Her prescription? The book Nourishing Traditions, by Sally Fallon. A book that tells me to fry food in animal fat, and drink raw milk, and eat butter, and many other things that we have already been doing. I’m thrilled! However, it also means some big changes, mostly in how we cook grains and legumes, as well as paying attention to living foods like fermented pickles or sprouted grains. Honestly, some of that stuff has me rolling my eyes at how hippy-dippy it sounds, even as part of my brain is nodding along because it makes sense.

So from here on out, I am going to be incorporating more Traditional Foods (ah, yes, it always seems to be capitalized) in my cooking. This time, not because it tickles my fancy to be doing something so old-fashioned, but because it is healthier for us. It is a big shift in perspective and I’m struggling a little to figure out where to start. Thankfully, there is a lot of information out there, and we really just need to take one step at a time.

Posted by: Holly & Denise | June 27, 2010

2009 Canning & Preserving Journal

Time to move last year’s info into a post, so we can record 2010’s bounty. We’re not blogging much, but we are canning!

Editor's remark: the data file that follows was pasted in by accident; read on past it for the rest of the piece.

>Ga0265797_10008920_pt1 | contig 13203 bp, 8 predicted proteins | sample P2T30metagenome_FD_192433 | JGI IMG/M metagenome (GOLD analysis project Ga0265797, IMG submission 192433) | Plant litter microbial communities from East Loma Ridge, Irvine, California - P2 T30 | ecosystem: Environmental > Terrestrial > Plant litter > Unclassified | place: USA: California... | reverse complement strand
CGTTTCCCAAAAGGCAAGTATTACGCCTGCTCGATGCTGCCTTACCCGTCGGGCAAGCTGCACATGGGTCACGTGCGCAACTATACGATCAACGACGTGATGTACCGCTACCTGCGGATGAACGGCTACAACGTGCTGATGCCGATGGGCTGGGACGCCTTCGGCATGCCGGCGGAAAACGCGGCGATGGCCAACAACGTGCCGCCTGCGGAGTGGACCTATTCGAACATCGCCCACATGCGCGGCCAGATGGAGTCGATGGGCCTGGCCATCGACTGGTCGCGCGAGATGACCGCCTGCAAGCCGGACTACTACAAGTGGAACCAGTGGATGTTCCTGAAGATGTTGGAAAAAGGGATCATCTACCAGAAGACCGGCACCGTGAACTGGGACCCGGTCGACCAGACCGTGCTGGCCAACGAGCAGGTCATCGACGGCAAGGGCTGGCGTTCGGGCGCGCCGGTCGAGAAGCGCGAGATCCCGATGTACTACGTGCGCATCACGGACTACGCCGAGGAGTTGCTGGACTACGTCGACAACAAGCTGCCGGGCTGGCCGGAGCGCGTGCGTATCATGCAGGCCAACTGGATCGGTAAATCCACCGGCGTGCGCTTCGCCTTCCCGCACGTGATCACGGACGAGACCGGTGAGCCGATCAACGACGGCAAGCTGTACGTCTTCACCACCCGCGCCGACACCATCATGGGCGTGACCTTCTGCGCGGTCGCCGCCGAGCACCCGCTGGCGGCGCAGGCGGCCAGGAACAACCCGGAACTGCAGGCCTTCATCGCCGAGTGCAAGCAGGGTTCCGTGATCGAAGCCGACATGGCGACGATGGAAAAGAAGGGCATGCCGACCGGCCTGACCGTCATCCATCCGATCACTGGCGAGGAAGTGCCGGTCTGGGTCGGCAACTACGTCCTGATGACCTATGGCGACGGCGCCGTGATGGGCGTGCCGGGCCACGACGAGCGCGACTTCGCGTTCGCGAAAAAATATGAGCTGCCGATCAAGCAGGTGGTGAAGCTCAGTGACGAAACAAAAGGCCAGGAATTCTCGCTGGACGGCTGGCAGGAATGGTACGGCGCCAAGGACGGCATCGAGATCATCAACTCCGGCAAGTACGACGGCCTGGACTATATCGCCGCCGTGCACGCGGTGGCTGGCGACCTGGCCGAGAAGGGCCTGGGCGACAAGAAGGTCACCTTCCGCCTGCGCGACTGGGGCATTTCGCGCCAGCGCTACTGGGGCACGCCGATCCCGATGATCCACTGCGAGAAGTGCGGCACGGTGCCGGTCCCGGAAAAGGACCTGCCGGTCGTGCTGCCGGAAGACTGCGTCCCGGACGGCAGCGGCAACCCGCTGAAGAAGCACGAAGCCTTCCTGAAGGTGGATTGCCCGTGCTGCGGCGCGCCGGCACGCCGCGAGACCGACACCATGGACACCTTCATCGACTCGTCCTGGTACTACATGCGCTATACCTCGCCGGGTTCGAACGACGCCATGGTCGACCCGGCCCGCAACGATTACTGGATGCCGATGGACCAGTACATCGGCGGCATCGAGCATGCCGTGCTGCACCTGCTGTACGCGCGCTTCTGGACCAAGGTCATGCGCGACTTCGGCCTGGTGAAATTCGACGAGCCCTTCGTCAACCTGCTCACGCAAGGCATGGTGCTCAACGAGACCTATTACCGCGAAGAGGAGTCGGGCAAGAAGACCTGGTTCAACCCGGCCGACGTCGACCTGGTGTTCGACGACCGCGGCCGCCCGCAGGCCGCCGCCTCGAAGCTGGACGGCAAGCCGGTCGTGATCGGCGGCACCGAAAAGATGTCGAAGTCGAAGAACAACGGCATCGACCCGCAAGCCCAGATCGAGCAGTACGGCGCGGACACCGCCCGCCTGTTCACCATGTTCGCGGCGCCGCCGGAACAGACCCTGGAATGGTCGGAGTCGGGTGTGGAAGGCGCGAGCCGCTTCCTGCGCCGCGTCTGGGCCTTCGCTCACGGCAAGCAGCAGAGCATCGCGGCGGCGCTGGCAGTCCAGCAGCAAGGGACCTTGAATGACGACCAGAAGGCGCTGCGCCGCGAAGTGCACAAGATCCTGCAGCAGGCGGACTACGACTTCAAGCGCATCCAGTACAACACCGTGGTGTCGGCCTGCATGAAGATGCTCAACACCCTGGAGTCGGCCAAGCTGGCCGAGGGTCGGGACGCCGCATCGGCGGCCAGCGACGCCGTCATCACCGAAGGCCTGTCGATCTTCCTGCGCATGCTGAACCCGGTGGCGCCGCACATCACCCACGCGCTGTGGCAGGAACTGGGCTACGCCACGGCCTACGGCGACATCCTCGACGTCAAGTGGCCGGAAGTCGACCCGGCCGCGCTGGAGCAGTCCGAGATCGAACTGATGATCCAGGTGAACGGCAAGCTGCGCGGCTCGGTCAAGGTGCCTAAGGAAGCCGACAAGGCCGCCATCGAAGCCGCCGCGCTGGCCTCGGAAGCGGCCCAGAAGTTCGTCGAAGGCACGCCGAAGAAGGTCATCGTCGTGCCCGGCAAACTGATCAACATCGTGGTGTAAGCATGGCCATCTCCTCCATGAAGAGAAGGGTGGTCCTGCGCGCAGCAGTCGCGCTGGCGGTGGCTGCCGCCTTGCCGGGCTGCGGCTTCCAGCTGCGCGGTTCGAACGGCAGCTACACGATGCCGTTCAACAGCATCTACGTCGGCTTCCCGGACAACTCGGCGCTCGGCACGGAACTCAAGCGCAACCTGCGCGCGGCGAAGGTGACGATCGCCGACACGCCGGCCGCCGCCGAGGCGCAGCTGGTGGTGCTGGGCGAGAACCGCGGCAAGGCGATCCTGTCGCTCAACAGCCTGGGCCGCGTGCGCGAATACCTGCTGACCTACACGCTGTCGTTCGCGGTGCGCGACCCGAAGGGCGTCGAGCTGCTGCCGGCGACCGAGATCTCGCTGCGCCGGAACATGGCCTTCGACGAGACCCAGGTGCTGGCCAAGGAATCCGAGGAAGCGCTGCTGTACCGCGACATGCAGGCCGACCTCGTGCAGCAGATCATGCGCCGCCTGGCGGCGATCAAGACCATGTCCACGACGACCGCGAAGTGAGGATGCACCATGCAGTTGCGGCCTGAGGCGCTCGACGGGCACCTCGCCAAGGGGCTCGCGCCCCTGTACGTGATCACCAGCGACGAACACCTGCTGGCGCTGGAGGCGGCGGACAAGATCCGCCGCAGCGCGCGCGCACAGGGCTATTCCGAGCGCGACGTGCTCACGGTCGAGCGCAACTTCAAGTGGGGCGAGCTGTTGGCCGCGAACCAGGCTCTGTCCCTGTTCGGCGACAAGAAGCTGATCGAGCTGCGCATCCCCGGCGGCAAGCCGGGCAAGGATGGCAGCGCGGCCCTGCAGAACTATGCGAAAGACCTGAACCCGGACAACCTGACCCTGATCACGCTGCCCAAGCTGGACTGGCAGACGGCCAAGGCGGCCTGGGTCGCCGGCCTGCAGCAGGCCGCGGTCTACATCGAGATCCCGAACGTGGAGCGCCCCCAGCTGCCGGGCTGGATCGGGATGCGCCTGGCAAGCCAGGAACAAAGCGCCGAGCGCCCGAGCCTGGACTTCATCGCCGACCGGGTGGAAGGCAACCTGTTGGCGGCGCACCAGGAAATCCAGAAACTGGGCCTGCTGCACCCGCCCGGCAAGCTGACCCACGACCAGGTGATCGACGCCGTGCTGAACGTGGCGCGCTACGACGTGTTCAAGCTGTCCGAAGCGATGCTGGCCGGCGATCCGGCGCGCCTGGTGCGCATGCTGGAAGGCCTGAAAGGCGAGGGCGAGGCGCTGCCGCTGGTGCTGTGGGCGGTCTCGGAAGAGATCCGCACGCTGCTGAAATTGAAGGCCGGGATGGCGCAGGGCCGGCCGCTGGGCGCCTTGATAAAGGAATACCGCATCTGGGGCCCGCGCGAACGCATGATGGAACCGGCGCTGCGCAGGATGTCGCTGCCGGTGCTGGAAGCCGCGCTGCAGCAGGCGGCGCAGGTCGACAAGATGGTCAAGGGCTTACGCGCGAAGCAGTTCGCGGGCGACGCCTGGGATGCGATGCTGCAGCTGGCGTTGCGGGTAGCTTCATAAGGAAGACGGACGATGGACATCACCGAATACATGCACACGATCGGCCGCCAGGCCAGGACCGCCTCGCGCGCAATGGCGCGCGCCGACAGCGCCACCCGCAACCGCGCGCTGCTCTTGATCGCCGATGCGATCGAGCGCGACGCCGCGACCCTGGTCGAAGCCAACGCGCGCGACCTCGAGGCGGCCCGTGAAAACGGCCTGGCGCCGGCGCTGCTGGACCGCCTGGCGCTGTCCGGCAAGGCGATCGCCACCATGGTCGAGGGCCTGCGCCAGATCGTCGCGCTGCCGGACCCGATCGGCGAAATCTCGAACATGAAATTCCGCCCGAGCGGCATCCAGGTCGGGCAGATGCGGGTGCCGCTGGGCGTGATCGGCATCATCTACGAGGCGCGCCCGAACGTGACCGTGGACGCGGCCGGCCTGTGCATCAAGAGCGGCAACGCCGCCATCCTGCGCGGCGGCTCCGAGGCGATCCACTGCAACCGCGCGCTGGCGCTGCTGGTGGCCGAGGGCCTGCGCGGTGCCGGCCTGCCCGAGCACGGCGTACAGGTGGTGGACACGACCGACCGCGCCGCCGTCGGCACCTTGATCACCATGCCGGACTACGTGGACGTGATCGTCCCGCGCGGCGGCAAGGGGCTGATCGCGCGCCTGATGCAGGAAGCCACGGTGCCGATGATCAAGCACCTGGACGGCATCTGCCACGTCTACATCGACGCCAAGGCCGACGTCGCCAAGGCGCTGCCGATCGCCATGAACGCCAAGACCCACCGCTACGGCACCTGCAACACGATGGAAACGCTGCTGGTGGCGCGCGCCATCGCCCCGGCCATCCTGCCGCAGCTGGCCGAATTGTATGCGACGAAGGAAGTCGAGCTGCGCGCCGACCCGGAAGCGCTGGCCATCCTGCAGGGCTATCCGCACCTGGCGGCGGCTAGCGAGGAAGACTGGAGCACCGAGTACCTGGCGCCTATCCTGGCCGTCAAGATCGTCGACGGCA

2009 Food Preservation Journal

Recipes from:
Ball Blue Book (BBB)
Chez Panisse Fruits, Alice Waters (CPF)
Creative Pickling at Home (CPH)
Farm Journal Freezing & Canning Cookbook (FJ)
Food Lovers’ Guide To Canning (FLG)
Joy of Pickling, Linda Ziedrich (JOP)
Mes Confitures, Christine Ferber (MC)
Small-Batch Preserving, Ellie Topp & Margaret Howard (SBP)
Blue Ribbon Preserves (BRP)

*Amount given as gifts

Mushrooms – Oyster, 4 pounds sauteed & frozen

Blueberries, 2 pounds frozen
Broccoli, 6 cups frozen
Cherries – Bing, 2 pounds frozen
Raspberries, 1 pint frozen
Strawberries, 12 pints frozen

Green beans, 2 pounds frozen
Peas, frozen
Raspberries, 1 pint frozen

Best Bread and Butter slices (FJ), 8 pints, 3 quarts
Cauliflower, frozen, 2 heads
Curry slices (SBP/FJ), 10 pints
Dilly beans (BBB), 3 pints wax beans
Garlicky kosher dills, (SBP + extra garlic), 2 pints
Giardiniera (BBB hot pickles, – peppers + dill), 4 pints and 8 half-pints (Perfect!) *1
Lemon Pickles (SBP + dill), 7 pints
Rhubarb, frozen, 18 pounds
Romano beans, frozen, 1 pound

Applesauce, pink, 4 quarts, 8 pints
Cauliflower, pickled (Giardiniera – other veggies), 1 quart
Giardiniera (BBB hot pickles, – peppers + dill), 10 quarts
Pear Butter (BBB),
Caramel Pear Butter with Rum (, 8 pints (mixed jars)
Pear Mincemeat (BBB), 5 pints
Pear Sauce, 1 quart, 7 pints

Posted by: Denise | October 9, 2009

Pay it Forward

It’s been a long summer, heck, year, and this blog has been sadly neglected. When my friend Joy, at Mother Willing, posted a Pay it Forward, my first thought was “How fun.. but I don’t have a blog to continue the chain.” Shows you how long it’s been since I was in the habit of checking in, and it reminded me that I’ve been meaning to jump back in to blogging. So here I am.

If you’re still reading along, feel free to play. If you haven’t done this yet, here are the rules: